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Top 10 Safety Tips for Working with Animals

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While working with animals is certainly an attractive prospect, there are inherent risks related to any job in the field. Animals can be unpredictable, so it is important to be alert to potential risks. Minimize your risk of injury by following these 10 animal handling safety tips:

1. Approach all animals with caution.

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Take care to avoid blind spots and approach slowly so animals are aware of your presence and proximity.  Talk softly as you approach so they hear you coming.  Sudden movements are never a good idea, regardless of the breed involved.

2. Stay alert.

Bites, kicks, and scratches are often delivered when a handler is distracted.  When you are working with animals they need to have your complete attention at all times.  A moment of carelessness is all it takes to sustain a potentially serious injury.

3. Study the behavior of the breed you’re working with.

Pay attention to body language, especially the signs of agitation. For example, horses pin their ears, strike with their teeth, and kick when upset. Dogs growl, crouch, and bare their teeth. You should be aware of the warning signs before attempting to work with an animal.

4. Be aware of zoonotic diseases.

Zoonotic diseases are those that can be transmitted from animals to humans. Examples of transmissible diseases include ringworm, salmonella, herpes B, rabies, hepatitis, and tuberculosis. Know the basic signs of an infected animal and be aware of how transmission can occur. Seek immediate medical attention after any potential exposure.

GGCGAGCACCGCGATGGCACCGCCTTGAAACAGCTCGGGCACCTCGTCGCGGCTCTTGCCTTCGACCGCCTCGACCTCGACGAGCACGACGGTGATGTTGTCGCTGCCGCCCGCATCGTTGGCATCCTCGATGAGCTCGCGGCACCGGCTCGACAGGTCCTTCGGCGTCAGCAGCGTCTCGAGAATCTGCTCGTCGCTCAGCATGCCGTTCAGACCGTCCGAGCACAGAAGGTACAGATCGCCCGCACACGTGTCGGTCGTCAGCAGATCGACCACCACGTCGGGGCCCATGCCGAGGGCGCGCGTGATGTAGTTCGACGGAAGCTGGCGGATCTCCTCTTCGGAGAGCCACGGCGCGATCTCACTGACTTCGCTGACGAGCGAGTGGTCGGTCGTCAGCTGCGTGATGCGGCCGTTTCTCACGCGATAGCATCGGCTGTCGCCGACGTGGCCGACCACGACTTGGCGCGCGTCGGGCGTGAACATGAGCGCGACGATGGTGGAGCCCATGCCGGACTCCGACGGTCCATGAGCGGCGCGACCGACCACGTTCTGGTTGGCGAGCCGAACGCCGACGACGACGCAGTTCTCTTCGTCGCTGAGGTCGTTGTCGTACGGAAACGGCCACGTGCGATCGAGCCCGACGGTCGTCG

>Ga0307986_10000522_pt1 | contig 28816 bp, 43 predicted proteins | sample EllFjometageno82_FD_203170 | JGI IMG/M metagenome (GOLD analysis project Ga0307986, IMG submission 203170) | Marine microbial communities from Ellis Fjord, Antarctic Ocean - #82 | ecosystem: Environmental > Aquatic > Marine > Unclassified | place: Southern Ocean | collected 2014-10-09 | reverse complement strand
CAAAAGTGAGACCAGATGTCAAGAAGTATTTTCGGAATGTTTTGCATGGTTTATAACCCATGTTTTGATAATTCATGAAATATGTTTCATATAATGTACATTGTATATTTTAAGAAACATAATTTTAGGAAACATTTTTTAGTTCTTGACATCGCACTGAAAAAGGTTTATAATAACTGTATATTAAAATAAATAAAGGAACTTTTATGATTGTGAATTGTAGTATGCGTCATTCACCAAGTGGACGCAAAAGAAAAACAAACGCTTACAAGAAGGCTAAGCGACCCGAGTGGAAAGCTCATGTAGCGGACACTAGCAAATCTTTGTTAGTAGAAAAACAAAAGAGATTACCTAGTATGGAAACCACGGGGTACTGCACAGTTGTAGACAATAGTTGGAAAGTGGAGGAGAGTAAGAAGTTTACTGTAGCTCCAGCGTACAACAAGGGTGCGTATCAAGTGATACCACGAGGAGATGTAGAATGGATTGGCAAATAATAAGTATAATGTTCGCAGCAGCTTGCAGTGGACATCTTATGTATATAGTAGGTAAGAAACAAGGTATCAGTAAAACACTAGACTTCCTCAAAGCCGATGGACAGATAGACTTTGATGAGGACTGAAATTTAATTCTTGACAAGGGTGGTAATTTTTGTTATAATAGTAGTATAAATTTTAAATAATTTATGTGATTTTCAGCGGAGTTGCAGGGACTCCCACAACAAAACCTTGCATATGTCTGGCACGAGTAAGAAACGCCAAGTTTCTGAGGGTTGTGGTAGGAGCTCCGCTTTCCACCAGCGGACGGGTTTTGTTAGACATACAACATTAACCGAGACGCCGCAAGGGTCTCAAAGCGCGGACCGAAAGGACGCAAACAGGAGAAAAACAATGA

5. Are you allergic?

Realize that allergens such as animal dander could result in sneezing, wheezing, watery eyes, or breaking out in hives. Some individuals have severe breathing emergencies which require use of an inhaler or even hospitalization. Allergy shots may be necessary to minimize your reaction so that you can safely work with animals in a hands-on capacity.

6. Inspect handling facilities for safety.

Sharp edges, slippery floors, improper lighting, and other structural hazards are responsible for many accidents and injuries. Maintain a safe environment and keep equipment in good working order.

7. Wear personal protective equipment.

Items of PPE can include a variety of options such as safety glasses, latex gloves, masks, steel toed footwear, helmets, coveralls, and lead aprons.  If there is a product available and it is appropriate for the task at hand, consider taking advantage of it.

8. Restrain animals properly.

Securing animals safely can help you to avoid sprains, strains, slip and fall accidents, and other physical injuries. Large animals, such as cattle and horses, should be placed in stocks or stalls. Halters, hobbles, or other restraints can also be utilized. Dogs can be muzzled and cats can be wrapped gently in towels. In extreme cases, a tranquilizer should be administered by a veterinarian.

9. Dispose of medical waste in appropriate containers.

Always handle hazardous medical equipment, such as needles or chemicals, with caution. Never throw needles away in the trash. Most clinics and farms keep special red biohazard disposal boxes on hand for this purpose.

10. Have an exit strategy.

An exit strategy is especially important when working with large animals in pens, stalls, or chutes. Don’t allow yourself to get cornered; maintain a clear path of escape at all times.
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